With interest in asteroid mining on the increase and bases designed to acquire lunar water resources in the offing, a book on the legal aspects of property is timely. The subject of who owns the Moon and other celestial bodies has been under discussion, by space lawyers at least, since the signing of the Outer Space Treaty in 1967; the typical answer has always been ‘no-one owns outer space’ because it is part of the ‘heritage of mankind’.
This view has evolved in recent years, because the space law treaties are increasingly understood to apply to states as opposed to individuals; of course, it was once only states and their agencies which explored space, but that paradigm is shifting towards private industry.
This is clearly a legal text - as indicated by its formal style, voluminous footnotes and total lack of illustrations – but it provides a good introduction to the issues of Intellectual Property (IP) property in space. After a section on principles and definitions, it covers IP rights, patents, the application of copyright law and aspects of private international law in relation to space activities. The volume concludes with a substantial bibliography and index.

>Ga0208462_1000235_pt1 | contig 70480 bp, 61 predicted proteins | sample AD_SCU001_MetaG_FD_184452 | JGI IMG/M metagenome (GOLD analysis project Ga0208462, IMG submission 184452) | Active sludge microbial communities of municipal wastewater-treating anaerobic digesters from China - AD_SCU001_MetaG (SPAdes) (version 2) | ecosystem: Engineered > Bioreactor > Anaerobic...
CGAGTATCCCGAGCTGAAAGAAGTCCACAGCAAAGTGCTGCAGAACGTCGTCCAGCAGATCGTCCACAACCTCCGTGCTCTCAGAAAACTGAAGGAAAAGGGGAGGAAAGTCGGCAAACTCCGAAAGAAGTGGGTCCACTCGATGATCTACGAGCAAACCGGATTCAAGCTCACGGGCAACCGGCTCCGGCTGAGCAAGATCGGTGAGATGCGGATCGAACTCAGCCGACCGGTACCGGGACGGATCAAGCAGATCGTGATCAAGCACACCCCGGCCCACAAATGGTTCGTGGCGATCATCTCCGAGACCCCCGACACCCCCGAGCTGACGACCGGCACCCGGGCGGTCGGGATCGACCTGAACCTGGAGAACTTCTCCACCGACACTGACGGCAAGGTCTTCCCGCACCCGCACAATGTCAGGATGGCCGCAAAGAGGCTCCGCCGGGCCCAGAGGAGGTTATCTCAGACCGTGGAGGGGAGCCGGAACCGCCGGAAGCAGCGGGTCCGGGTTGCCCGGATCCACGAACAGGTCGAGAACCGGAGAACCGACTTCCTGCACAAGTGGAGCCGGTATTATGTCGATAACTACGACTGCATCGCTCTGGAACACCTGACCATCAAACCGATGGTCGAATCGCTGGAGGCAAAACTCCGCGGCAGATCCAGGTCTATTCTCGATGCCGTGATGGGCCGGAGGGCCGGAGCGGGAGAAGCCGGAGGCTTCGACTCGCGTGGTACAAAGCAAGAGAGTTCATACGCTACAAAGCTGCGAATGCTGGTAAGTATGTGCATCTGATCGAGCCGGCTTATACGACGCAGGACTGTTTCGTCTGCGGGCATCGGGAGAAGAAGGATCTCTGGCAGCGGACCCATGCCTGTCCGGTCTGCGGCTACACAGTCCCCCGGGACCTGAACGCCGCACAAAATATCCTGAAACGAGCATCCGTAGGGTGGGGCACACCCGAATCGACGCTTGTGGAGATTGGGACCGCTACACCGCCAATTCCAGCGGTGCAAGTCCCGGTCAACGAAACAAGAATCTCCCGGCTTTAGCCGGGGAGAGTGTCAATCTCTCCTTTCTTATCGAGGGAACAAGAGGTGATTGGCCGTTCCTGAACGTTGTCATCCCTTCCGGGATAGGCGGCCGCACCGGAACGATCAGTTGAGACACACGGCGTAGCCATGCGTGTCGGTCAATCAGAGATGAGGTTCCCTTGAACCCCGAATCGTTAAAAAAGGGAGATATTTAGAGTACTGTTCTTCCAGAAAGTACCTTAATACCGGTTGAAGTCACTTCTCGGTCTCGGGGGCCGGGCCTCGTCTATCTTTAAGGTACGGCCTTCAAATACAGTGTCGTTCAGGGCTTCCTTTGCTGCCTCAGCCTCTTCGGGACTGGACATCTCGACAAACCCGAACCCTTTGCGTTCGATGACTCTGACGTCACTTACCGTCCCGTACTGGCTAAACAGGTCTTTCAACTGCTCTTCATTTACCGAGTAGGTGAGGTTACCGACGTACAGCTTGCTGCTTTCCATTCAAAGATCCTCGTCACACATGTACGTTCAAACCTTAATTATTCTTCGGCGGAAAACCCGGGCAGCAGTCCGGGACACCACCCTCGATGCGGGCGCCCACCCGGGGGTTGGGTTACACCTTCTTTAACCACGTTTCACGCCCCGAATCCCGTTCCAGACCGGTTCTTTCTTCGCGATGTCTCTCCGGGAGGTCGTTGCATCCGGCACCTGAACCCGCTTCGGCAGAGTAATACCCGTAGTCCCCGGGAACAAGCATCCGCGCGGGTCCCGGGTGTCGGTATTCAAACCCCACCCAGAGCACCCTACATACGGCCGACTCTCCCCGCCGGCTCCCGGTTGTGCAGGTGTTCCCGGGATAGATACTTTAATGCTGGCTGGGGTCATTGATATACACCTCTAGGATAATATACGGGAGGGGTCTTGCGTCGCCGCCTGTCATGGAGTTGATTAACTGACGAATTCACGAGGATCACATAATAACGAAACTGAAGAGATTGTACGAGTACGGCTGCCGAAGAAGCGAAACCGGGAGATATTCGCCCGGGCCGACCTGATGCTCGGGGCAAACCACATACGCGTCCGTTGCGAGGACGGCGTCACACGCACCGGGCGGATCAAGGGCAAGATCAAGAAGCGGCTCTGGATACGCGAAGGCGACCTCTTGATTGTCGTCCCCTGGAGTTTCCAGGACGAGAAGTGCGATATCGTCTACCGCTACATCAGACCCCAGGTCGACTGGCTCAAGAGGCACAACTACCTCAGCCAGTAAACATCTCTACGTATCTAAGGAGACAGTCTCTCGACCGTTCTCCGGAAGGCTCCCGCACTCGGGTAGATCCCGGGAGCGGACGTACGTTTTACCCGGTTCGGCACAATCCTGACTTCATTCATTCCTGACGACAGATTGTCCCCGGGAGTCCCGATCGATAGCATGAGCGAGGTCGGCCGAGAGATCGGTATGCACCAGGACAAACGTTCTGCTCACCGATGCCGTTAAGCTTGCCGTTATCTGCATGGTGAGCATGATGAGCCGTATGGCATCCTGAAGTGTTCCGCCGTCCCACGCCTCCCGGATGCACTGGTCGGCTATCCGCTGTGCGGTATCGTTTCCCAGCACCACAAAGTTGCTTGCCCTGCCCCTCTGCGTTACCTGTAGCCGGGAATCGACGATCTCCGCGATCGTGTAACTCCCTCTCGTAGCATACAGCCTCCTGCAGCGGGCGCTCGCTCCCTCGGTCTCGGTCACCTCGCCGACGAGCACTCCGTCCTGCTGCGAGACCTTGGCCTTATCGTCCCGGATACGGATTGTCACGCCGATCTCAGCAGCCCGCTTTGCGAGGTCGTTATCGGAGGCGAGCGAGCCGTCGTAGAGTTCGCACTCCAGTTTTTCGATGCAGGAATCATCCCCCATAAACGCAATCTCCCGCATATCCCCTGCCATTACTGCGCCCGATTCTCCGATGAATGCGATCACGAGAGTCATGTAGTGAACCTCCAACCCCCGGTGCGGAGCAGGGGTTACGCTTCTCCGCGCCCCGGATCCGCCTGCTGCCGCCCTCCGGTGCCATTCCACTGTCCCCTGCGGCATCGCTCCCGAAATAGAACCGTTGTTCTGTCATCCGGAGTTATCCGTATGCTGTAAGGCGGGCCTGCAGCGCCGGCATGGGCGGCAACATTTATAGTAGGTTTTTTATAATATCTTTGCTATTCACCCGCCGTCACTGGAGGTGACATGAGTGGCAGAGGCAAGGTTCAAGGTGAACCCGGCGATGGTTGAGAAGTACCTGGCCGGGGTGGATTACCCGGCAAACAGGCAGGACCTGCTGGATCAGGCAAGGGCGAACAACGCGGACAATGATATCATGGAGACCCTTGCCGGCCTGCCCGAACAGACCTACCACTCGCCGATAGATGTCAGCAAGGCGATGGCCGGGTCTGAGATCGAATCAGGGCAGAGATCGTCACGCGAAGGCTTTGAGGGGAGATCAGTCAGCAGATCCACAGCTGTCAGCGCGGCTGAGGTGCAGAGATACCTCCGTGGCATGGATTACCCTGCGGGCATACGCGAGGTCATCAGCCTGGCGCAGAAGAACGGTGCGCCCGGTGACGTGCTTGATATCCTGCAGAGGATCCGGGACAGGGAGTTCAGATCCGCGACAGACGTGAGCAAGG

As is often the case with discussions of space law, the broaching of a subject generates more questions than answers. Indeed, the final chapter features four key questions and explains the extent to which they are answered by the preceding chapters. The author concludes with a nod towards future challenges. Most scholarly discussions of IP rights in space relate to patent and copyright protection, he says, but ‘a whole new space tourism industry’ will generate ‘trademark issues relating to souvenirs and advertising in space, which scholars will be required to address’. So, plenty more legal discussions and textbooks to come.